Letrozole (LE) is a potent and selective third-generation aromatase inhibitor (AI), which can effectively and highly selectively block the production of estrogen without disturbing other steroidogenic pathways. LE was first used to treat breast cancer and was found to be superior to the previous gold standard, tamoxifen, and more effective than other AIs. Mitwally and Casper (8,9) introduced LE to the ovulation induction field; since then, numerous investigations into LE-induced ovulation have been performed (1012). According to the reports, the ovulation rate in women with CC-resistant PCOS is between 54.6 and 84.4%. The aim of the present study was to compare LE with LOD, in order to determine a safer, more efficacious and economical method of treating CC-resistant PCOS.

Patients and methods

Patient selection

The present study followed 141 women attending the Center for Reproductive Medicine of Tongji University (Shanghai, China). The women were diagnosed with PCOS based on the Revised 2003 Consensus Diagnostic Criteria for PCOS (13). This study was approved by Tongji Hospital Research Ethics Committee (Shanghai, China), and all participants provided informed consent prior to inclusion in the trial.

Inclusion criteria

The criteria for inclusion in the trial were as follows: Clomiphene resistance, i.e. failure to ovulate following 100 mg CC for 5 days for at least three cycles; patent fallopian tubes, confirmed by hysterosalpingography or hysteroscopic diagnosis; normal semen analysis parameters of the patients' spouses according to the modified criteria of the World Health Organization (14); normal serum prolactin, thyroid stimulating hormone and 17-OH progesterone; no systemic disease; no gonadotropin or other hormonal drug treatment during the preceding 3 months; normal blood count and blood chemistry, including glutamic-pyruvic transaminase, glutamic-oxaloacetic transaminase, urea nitrogen, creatinine, glucose and urine analysis. The semen of the patients' spouses was tested to strengthen the comparibility between the two groups. During the period of treatment, all patients were requested to follow a normal diet and rest regime and to avoid intense physical activities in any form and mental stress and fatigue.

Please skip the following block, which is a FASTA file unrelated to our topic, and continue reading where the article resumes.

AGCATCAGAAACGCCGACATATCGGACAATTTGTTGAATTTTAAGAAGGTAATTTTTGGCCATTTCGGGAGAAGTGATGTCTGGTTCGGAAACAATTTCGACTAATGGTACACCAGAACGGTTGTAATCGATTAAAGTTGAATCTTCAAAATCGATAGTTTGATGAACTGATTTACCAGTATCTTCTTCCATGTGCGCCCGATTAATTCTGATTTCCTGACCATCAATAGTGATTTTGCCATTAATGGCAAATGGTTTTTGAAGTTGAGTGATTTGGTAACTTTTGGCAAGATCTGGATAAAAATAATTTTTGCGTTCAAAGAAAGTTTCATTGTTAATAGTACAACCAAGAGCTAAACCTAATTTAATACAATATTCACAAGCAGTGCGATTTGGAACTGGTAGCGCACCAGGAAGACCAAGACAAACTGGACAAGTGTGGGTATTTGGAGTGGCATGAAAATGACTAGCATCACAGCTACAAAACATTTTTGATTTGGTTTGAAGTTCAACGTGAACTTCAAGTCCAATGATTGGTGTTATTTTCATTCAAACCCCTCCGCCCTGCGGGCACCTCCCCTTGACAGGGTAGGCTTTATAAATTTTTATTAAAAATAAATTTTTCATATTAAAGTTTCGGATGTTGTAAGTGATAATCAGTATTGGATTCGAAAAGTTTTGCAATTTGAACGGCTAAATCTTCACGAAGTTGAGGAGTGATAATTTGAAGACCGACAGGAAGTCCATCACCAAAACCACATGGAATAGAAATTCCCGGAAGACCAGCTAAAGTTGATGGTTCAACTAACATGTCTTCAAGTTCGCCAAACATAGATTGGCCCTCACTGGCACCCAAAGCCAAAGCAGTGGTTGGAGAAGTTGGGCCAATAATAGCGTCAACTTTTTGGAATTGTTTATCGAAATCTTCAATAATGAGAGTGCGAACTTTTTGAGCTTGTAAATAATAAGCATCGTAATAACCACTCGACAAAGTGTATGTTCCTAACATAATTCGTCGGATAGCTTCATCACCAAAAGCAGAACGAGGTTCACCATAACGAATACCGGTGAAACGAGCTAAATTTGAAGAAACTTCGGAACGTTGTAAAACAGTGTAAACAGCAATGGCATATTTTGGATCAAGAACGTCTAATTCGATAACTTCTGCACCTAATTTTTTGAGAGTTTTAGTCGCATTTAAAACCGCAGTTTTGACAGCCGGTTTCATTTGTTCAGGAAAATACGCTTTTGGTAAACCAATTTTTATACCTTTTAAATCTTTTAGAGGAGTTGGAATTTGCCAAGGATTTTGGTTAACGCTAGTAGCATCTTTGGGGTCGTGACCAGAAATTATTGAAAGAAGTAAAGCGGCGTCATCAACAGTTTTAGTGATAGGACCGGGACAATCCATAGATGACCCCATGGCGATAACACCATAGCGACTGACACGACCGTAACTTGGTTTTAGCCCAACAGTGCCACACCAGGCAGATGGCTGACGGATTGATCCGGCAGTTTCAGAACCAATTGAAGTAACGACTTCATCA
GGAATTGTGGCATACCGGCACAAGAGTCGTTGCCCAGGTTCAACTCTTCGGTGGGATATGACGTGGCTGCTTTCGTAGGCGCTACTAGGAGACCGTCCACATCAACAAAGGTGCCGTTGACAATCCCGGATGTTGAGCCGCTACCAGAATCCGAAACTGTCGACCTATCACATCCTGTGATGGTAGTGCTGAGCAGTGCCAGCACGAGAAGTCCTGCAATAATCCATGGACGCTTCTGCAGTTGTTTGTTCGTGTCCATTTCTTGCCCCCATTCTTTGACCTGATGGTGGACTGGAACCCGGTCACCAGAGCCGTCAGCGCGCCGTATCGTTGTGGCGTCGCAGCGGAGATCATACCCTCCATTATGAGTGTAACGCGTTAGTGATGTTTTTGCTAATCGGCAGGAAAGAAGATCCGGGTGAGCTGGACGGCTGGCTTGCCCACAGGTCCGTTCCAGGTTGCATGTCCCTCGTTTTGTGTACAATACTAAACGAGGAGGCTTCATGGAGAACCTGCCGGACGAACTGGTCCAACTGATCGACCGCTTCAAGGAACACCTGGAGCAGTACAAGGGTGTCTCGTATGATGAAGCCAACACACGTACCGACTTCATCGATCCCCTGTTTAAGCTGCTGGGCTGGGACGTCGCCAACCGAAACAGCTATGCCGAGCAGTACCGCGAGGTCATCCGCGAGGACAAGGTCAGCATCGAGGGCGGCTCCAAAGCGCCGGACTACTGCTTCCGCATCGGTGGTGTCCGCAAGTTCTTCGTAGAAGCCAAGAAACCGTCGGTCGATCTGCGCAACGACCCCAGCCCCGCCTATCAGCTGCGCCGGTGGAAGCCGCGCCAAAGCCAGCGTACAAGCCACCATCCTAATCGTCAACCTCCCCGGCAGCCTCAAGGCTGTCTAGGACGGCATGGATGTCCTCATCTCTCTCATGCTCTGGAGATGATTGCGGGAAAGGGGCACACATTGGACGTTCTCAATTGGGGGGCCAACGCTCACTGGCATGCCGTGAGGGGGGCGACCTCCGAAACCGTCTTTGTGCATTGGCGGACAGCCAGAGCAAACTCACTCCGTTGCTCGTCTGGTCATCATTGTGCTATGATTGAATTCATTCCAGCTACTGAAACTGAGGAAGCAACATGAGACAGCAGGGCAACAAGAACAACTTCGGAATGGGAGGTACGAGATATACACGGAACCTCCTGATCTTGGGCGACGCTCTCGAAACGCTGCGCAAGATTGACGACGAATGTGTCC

Exclusion criteria

The exclusion criteria were as follows: Infertility induced by reasons other than PCOS; uterine cavity lesions or ovarian cyst; >40 years old; body mass index (BMI) >26 kg/m2; contraindications to general anesthesia; history of pelvic surgery; other endocrine diseases; or a history of liver or kidney disease.

Hormone assays and transvaginal ultrasound

The patients underwent baseline hormone assays for FSH, luteinizing hormone (LH), estradiol (E2) and free testosterone on the third day of menses, and the LH/FSH ratio was calculated. At the same time, the ovary volume, antral follicle counts and endometrial thickness were measured by transvaginal ultrasound. For patients with amenorrhea or with irregular cycles, the baseline hormone assays were taken improvisationally.